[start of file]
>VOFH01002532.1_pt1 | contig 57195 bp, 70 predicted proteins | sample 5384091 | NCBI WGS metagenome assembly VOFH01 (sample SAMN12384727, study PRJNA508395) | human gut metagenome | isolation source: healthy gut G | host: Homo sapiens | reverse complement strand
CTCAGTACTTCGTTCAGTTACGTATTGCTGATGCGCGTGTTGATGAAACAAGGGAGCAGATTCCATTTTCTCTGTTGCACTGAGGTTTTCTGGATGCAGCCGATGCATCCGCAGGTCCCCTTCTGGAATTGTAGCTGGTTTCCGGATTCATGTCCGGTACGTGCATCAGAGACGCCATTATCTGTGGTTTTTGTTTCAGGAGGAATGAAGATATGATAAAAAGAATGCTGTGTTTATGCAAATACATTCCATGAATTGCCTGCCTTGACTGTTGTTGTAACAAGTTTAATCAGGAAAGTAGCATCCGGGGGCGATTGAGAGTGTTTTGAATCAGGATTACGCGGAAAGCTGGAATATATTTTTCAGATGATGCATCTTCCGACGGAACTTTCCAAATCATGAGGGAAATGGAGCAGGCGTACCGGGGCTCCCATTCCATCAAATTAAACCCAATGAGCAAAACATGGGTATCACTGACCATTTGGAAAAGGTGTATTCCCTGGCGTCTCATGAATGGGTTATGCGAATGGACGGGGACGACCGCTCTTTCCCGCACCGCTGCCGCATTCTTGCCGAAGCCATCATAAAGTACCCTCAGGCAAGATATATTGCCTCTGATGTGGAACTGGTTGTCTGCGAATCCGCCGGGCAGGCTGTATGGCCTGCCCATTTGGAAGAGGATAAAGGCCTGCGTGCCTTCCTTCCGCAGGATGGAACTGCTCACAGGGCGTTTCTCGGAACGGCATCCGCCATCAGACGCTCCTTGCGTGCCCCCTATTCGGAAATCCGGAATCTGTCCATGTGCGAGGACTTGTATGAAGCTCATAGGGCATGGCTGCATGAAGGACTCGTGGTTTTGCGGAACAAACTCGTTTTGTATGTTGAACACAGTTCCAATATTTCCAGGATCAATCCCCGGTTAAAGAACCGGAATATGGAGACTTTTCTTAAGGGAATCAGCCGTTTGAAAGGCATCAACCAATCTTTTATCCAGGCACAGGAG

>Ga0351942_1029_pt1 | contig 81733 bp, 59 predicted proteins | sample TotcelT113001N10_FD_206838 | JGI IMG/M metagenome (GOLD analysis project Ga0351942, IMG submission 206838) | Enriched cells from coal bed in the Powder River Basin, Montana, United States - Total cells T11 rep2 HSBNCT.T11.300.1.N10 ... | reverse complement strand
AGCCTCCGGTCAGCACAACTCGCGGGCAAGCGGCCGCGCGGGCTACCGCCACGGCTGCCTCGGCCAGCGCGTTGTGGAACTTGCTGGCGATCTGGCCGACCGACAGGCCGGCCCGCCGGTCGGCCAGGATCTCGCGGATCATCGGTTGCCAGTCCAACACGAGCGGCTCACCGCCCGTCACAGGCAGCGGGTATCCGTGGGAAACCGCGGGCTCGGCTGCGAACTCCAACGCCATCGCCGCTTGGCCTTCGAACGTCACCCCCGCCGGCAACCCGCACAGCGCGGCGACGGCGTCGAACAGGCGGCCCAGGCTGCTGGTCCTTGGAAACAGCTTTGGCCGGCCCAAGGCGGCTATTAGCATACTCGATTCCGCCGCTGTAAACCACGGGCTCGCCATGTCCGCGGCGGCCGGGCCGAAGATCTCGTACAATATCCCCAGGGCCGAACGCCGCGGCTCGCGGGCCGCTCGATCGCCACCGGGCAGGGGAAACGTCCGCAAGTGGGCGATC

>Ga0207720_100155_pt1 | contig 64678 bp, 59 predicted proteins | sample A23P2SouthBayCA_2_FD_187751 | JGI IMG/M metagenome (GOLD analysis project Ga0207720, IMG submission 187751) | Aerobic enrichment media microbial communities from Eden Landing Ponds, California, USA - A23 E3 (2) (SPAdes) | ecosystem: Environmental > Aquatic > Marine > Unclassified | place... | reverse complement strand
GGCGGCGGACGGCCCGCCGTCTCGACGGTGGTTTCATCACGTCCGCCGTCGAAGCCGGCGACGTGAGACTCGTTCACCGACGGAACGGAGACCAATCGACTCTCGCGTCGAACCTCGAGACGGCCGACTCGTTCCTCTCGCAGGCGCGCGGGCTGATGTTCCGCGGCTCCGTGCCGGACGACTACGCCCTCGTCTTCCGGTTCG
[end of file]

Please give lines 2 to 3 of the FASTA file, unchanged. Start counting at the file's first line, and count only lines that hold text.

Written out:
CTCAGTACTTCGTTCAGTTACGTATTGCTGATGCGCGTGTTGATGAAACAAGGGAGCAGATTCCATTTTCTCTGTTGCACTGAGGTTTTCTGGATGCAGCCGATGCATCCGCAGGTCCCCTTCTGGAATTGTAGCTGGTTTCCGGATTCATGTCCGGTACGTGCATCAGAGACGCCATTATCTGTGGTTTTTGTTTCAGGAGGAATGAAGATATGATAAAAAGAATGCTGTGTTTATGCAAATACATTCCATGAATTGCCTGCCTTGACTGTTGTTGTAACAAGTTTAATCAGGAAAGTAGCATCCGGGGGCGATTGAGAGTGTTTTGAATCAGGATTACGCGGAAAGCTGGAATATATTTTTCAGATGATGCATCTTCCGACGGAACTTTCCAAATCATGAGGGAAATGGAGCAGGCGTACCGGGGCTCCCATTCCATCAAATTAAACCCAATGAGCAAAACATGGGTATCACTGACCATTTGGAAAAGGTGTATTCCCTGGCGTCTCATGAATGGGTTATGCGAATGGACGGGGACGACCGCTCTTTCCCGCACCGCTGCCGCATTCTTGCCGAAGCCATCATAAAGTACCCTCAGGCAAGATATATTGCCTCTGATGTGGAACTGGTTGTCTGCGAATCCGCCGGGCAGGCTGTATGGCCTGCCCATTTGGAAGAGGATAAAGGCCTGCGTGCCTTCCTTCCGCAGGATGGAACTGCTCACAGGGCGTTTCTCGGAACGGCATCCGCCATCAGACGCTCCTTGCGTGCCCCCTATTCGGAAATCCGGAATCTGTCCATGTGCGAGGACTTGTATGAAGCTCATAGGGCATGGCTGCATGAAGGACTCGTGGTTTTGCGGAACAAACTCGTTTTGTATGTTGAACACAGTTCCAATATTTCCAGGATCAATCCCCGGTTAAAGAACCGGAATATGGAGACTTTTCTTAAGGGAATCAGCCGTTTGAAAGGCATCAACCAATCTTTTATCCAGGCACAGGAG

>Ga0351942_1029_pt1 | contig 81733 bp, 59 predicted proteins | sample TotcelT113001N10_FD_206838 | JGI IMG/M metagenome (GOLD analysis project Ga0351942, IMG submission 206838) | Enriched cells from coal bed in the Powder River Basin, Montana, United States - Total cells T11 rep2 HSBNCT.T11.300.1.N10 ... | reverse complement strand